What You Should Know About Pew’s New Religion Study

What You Should Know About Pew’s New Religion Study May 12, 2015

Sun Through the TreesThe Pew Research Center’s second U.S. Religious Landscape Study, released today, is well worth reading. In a report called “America’s Changing Religious Landscape,” Pew contends that Christianity has dropped from 78 percent of the American population to 70 percent within the last seven years.

Some predict that the new numbers may signal a dramatic shift in American politics. Printed in USA Today:

Politicians should take note, said Mike Hout, a sociologist and demographer at New York University who is also a co-director of the General Social Survey.

“Traditionally, we thought religion was the mover and politics were the consequence,” he said. Today, it’s the opposite.

Over the same seven-years time period — between 2007 and 2014 — those unaffiliated with any religious tradition has jumped almost seven points, from 16% to almost 23%, Pew found. (Often called Nones, the unaffiliated include atheists, agnostics, deists and “nothing in particular.”) This particular spike is not quite as shocking, given that other major studies conducted in 2012 put the number of Nones in the 20% range. Still, the heathens are creeping. Hide your children!

The other net increases in religiosity occurred among Muslims (.5% increase) and Hindus (.3% increase.) So, yeah, all that Christian hate-mongering* of Muslims? Not really working.

A couple of other things that I found of particular interest in the study:

• Evangelicals are going strong. Most of Christianity’s losses were visited upon Catholicism and mainline Christianity. Evangelical Christianity stayed pretty consistent — at 25% of the total.

• Intermarriage is seriously on the rise, especially among Nones. Nearly one-in-five people surveyed who got married since 2010 were either Nones who married Christians or Christians who married Nones.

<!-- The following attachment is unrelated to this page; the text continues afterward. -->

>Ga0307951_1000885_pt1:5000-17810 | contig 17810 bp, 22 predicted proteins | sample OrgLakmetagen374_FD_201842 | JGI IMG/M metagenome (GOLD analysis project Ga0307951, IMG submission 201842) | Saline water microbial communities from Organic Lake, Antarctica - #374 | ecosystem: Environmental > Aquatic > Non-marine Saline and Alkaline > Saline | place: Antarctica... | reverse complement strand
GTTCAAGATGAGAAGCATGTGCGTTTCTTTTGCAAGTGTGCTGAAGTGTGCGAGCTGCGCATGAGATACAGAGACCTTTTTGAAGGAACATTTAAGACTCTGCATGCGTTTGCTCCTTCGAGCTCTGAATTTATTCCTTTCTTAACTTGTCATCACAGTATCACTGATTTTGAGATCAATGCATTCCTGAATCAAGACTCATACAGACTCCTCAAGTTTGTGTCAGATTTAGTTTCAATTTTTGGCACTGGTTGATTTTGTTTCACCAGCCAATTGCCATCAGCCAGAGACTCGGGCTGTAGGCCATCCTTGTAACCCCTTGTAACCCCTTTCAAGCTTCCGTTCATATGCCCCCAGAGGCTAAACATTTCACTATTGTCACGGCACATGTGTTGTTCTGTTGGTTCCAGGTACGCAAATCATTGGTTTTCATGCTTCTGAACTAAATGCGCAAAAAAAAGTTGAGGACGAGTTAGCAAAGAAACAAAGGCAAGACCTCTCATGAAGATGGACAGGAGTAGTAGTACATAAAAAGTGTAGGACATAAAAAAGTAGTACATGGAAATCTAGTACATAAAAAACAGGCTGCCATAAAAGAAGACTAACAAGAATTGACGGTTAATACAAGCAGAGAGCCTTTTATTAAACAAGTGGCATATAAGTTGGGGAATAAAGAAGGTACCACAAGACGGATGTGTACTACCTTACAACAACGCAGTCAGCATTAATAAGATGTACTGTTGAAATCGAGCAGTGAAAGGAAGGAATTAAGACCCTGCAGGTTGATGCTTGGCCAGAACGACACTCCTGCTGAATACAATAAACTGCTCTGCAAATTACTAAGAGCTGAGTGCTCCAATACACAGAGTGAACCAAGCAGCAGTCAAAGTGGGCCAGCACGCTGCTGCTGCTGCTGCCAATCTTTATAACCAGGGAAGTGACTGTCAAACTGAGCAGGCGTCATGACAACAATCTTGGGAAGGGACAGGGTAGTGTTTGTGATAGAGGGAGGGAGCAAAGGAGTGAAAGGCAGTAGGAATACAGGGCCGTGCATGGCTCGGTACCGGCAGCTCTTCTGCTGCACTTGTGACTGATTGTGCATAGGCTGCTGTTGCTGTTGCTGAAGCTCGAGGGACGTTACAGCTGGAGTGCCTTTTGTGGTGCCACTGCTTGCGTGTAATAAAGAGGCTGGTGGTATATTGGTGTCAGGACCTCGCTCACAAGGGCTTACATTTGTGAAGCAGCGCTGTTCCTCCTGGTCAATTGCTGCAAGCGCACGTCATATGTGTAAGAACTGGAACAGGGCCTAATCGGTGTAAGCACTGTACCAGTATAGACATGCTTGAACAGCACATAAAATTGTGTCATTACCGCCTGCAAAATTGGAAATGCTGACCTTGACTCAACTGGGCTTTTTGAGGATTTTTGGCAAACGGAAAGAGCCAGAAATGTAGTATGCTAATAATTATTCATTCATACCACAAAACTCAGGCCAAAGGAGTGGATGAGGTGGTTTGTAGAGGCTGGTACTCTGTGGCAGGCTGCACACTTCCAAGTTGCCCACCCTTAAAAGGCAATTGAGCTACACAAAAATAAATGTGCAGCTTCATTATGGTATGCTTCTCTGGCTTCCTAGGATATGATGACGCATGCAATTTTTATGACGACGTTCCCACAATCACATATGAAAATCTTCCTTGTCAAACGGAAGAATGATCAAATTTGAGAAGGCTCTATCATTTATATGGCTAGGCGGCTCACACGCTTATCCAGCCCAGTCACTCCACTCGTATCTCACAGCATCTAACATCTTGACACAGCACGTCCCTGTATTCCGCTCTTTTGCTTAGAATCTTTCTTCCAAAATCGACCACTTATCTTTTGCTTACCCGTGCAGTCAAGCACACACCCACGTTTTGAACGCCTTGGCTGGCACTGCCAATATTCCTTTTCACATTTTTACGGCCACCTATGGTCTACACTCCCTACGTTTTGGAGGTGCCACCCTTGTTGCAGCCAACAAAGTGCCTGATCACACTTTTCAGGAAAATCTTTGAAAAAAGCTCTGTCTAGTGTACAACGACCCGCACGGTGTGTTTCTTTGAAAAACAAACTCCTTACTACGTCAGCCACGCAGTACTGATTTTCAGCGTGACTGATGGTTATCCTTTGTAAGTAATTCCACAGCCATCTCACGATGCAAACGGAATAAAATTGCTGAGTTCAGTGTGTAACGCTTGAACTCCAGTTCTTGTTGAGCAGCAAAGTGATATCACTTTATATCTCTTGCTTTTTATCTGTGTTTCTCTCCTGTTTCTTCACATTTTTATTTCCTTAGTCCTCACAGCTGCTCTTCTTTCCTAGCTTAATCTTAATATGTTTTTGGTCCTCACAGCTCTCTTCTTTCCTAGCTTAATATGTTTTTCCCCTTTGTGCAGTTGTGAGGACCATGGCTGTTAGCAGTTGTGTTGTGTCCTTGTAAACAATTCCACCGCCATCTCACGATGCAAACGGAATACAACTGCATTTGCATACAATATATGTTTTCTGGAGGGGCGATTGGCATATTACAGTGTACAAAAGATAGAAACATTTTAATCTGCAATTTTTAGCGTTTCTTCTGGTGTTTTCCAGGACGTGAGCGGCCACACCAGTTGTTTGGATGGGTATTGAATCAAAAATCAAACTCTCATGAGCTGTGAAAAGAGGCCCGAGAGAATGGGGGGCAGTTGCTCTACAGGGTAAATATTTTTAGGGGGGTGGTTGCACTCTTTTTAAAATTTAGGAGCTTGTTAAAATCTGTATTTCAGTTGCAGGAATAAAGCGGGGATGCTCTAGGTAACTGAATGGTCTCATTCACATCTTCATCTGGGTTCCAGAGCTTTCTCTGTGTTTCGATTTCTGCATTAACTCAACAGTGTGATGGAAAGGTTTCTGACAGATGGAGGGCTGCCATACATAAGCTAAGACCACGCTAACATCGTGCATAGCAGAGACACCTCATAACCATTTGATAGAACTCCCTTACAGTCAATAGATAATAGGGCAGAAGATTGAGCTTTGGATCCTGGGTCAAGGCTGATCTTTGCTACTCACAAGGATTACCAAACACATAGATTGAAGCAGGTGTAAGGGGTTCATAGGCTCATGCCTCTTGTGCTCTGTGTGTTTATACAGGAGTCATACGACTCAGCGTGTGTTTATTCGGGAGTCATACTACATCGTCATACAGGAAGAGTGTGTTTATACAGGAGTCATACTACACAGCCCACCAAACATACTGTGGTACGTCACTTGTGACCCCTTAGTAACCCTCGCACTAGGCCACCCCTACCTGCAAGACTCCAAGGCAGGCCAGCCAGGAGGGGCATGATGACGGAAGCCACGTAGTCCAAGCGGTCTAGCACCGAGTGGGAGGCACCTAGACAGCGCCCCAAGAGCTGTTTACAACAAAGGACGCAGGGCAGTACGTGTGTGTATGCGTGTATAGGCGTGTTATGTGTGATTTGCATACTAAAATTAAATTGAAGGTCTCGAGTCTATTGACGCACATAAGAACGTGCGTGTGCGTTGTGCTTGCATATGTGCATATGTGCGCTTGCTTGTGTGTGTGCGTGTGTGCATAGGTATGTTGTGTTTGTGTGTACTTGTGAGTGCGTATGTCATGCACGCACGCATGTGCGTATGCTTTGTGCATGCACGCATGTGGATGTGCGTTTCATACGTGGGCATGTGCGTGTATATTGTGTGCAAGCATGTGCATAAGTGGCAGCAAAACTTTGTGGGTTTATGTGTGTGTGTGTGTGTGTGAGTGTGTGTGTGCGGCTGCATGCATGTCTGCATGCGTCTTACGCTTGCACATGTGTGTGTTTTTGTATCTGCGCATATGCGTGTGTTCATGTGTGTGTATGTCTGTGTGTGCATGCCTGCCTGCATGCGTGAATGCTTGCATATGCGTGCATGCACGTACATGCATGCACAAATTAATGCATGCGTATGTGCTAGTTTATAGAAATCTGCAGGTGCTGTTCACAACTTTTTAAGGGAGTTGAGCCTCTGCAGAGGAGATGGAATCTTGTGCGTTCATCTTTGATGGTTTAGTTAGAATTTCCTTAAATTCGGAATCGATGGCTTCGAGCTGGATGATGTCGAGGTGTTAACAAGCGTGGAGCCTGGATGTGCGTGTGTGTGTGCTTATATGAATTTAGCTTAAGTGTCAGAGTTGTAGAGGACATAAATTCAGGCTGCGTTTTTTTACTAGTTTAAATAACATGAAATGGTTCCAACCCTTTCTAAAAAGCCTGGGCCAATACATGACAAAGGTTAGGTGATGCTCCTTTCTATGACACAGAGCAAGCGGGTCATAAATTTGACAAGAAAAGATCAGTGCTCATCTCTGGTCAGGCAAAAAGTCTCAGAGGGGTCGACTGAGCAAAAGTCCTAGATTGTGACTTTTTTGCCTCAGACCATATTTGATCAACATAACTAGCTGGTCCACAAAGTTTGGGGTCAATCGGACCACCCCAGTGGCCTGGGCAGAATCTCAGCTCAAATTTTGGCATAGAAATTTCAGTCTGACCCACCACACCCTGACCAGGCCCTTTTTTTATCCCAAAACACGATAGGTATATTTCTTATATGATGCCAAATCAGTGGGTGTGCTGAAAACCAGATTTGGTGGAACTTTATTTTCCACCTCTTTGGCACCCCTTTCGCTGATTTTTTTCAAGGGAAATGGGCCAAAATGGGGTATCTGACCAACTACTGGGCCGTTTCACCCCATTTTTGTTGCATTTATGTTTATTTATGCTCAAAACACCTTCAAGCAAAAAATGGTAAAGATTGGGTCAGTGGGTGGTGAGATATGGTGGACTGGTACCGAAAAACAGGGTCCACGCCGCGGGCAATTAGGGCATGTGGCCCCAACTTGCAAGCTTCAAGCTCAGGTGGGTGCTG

• We are all Switchy McSwitchertons up in here. Of those surveyed who were raised in a religious faith, 18% now identify with no religion. Likewise, according to the report, of the 9% raised with no religious affiliation, almost half of them now identify with some religion. BUT, the study found, among Millennials at least, Nones have the highest retention rates of any major religious category; some 53% of those raised with no religious affiliation still identified as Nones in adulthood.

• Faith is falling, even among the Nones. The percentage of Nones who brand themselves as atheist and agnostic has grown from 25% to 31%. Those who said they were unaffiliated but that religion was “very” or “somewhat” important to them fell from 36% to 30%. (Meanwhile, the unaffiliated who said religion is “not too” or “not at all” important in their lives stayed at a constant 39%.) 

• I’m old now. At one point, the study said this: Fewer than six-in-ten Millennials identify with any branch of Christianity, compared with seven-in-ten or more among older generations, including Baby Boomers and Gen-Xers. WAIT, WHAT? GEN-XERS ARE THE OLDER GENERATION?! WHEN THE FUCK DID THAT HAPPEN, AND HOW DO I MAKE IT STOP? Nobody tell Douglas Coupland, okay? He would be horrified.

*Not to be confused with atheist hate-mongering or any other type of hate-mongering. Christians are, by no means, the only ones at fault for the spread of Islamophobia in this country.

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